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Forget wheel pilots. Forget linear drives, chain drives, belt drives, and such. Go hydraulic.

W-H Autopilot P3C. Wouldn't think of anything else. FWIW -- love mine and know lots of very happy folks who have 'em :-) Great tech support, too.

Here are the component parts: New W-H P-3C Autopilot

Here's where to get 'em: WH Autopilots

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Old 30-06-2009, 06:23   #6
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Second that, great ap's! They are not expensive marketing hype, they are very robust ap's.

Ours is self installed, figure a full weekend if you are handy. If handy is not a personal trait hire it out.

Originally Posted by btrayfors View Post
Forget wheel pilots. Forget linear drives, chain drives, belt drives, and such. Go hydraulic.

W-H Autopilot P3C. Wouldn't think of anything else. FWIW -- love mine and know lots of very happy folks who have 'em :-) Great tech support, too.

Here are the component parts: New W-H P-3C Autopilot

Here's where to get 'em: WH Autopilots

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Old 30-06-2009, 07:13   #7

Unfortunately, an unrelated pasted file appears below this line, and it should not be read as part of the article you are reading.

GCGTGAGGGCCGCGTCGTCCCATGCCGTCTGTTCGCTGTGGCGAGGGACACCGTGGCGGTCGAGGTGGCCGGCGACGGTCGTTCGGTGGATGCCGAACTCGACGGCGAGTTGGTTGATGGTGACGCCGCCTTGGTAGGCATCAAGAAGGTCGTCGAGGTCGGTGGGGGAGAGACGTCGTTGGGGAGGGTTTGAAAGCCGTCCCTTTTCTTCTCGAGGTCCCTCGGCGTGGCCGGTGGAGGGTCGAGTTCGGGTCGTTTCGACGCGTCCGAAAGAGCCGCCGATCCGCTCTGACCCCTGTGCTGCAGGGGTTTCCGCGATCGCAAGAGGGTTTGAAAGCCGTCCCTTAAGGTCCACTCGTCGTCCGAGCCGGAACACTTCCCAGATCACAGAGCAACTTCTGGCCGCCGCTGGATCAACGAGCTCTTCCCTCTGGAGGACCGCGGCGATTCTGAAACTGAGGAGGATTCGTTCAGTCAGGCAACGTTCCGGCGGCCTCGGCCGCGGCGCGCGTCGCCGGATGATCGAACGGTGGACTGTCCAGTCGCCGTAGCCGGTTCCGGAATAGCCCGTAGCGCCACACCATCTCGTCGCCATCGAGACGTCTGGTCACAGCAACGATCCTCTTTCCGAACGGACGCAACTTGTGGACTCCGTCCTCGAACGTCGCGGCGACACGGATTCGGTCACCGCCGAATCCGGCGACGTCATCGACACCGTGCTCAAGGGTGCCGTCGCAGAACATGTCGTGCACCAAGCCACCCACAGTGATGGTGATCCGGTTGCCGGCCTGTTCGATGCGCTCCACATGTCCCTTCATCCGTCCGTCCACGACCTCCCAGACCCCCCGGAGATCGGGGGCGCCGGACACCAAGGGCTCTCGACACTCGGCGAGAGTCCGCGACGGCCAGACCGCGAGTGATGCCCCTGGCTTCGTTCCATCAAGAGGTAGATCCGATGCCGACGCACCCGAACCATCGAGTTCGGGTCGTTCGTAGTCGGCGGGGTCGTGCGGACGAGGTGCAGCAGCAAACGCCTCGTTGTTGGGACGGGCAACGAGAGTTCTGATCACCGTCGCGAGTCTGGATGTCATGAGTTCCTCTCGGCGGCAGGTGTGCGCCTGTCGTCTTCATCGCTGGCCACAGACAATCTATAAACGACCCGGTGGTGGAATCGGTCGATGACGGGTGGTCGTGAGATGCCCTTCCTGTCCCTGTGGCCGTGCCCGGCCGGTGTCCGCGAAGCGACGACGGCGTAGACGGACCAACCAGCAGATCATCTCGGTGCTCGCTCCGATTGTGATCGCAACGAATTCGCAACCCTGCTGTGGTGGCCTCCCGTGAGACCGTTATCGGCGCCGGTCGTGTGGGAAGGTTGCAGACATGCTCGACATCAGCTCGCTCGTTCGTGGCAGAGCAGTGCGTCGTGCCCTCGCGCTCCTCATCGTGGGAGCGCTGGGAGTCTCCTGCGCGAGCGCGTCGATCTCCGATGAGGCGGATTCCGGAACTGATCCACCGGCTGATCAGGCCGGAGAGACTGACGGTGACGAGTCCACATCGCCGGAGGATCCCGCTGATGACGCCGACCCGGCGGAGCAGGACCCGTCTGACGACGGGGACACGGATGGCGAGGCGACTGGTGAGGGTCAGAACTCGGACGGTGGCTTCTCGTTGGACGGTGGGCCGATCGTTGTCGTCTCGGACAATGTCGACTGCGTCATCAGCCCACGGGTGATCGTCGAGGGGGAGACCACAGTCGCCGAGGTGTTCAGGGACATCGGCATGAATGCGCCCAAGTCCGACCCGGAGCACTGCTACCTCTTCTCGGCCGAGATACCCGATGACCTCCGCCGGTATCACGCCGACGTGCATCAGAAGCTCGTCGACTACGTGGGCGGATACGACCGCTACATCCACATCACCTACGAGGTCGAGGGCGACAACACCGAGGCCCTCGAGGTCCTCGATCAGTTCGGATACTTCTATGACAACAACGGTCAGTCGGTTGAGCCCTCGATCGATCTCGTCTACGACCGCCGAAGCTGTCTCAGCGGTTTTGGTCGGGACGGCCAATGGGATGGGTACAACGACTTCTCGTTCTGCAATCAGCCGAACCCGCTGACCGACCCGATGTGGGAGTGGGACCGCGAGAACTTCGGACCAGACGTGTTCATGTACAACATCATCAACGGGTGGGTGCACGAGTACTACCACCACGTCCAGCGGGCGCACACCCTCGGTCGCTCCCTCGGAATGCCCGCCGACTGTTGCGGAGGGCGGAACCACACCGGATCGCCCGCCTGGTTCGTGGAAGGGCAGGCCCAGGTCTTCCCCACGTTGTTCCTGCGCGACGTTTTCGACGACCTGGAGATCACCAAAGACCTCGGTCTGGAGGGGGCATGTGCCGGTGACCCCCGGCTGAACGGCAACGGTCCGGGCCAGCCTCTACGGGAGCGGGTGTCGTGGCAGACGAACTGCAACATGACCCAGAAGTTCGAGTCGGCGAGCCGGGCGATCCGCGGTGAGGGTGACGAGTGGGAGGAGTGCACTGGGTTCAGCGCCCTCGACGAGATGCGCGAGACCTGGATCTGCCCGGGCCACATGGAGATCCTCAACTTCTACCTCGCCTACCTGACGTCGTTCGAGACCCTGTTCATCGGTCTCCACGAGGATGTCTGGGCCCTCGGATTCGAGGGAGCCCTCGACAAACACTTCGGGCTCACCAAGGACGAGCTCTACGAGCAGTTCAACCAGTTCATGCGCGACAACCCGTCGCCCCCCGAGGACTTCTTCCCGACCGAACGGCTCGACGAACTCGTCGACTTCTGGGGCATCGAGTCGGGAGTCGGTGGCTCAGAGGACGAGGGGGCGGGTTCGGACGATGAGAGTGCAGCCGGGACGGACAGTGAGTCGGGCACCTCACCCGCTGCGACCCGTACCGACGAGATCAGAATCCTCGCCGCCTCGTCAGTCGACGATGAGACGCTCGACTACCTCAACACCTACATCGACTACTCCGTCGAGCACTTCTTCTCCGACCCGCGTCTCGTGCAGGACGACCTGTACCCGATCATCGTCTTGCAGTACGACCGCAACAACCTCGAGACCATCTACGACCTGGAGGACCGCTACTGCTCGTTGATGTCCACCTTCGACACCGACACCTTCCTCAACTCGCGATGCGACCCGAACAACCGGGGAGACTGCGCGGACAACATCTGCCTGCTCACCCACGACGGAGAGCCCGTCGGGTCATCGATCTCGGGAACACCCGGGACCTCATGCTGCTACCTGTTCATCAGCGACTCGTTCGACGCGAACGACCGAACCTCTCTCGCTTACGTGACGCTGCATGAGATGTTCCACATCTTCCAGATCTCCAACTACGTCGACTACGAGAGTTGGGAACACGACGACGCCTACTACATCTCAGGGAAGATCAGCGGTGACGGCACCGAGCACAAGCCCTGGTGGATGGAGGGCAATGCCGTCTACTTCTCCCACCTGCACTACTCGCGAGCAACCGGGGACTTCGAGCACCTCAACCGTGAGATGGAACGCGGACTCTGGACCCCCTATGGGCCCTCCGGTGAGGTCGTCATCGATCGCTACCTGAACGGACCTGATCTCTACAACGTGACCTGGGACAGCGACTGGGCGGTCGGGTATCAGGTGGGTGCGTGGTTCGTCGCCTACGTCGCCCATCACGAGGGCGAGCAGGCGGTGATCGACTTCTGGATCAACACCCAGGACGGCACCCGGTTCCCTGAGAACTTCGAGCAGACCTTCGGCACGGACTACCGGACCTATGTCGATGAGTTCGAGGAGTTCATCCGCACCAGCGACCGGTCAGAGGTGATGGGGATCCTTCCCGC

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My suggestion is DO not drive the pilot from GPS. YOU take the steering info and YOU enter it into pilot. This keeps YOU involved in the steering of the boat and another level of checking.

I have only experience with two pilots one for thousands of hours and the other for hundreds in offshore passages.

My preference is the Alpha which I have on my boat and has worked reliably for 2 decades. The install is a bit complicated in finding a strong location to mount the ram drive (electrically driven) and for clearance of the "rudder link arm) 2 sizes are available. Longer one offer more leverage and requires more travel of the ram and more electricity consumed. BUT once a course is set the corrections are typically small, except in seas from the stern quarter where a fair amount of helm correction is required to steer a straight course. Even so in large seas the Alpha will S about and cannot do as well as helmsmen. But this is for heavy conditions over 25 knots.

The pilot has a control head which a large rotary know to dial in courses. it is like a mini helm - turn to starboard, vessel steers to starboard. Very intuitive. Need to tack? Rotate about 100-120 degrees depending on wind speed and sea state. Simple. You want to steer North... turn the dial to north (0)

There are controls for seas state (yaw) and amount of "correction" you want which means also more (or less) power consumption.

The pilot is "on duty" when a pin is engaged by a teleflex cable you pull. If it is not engaged there is no friction or drag on the helm whatsoever and you don't loose and sensitivity in manual helming. But you will want to electrically turn the pilot off because even when NOT engaged the ram will still continue to operate as if it were. It's best to turn the pilot off and then disengage it at center helm.

Here is a pic of the control head located in a recessed GRP housing in the cockpit coaming.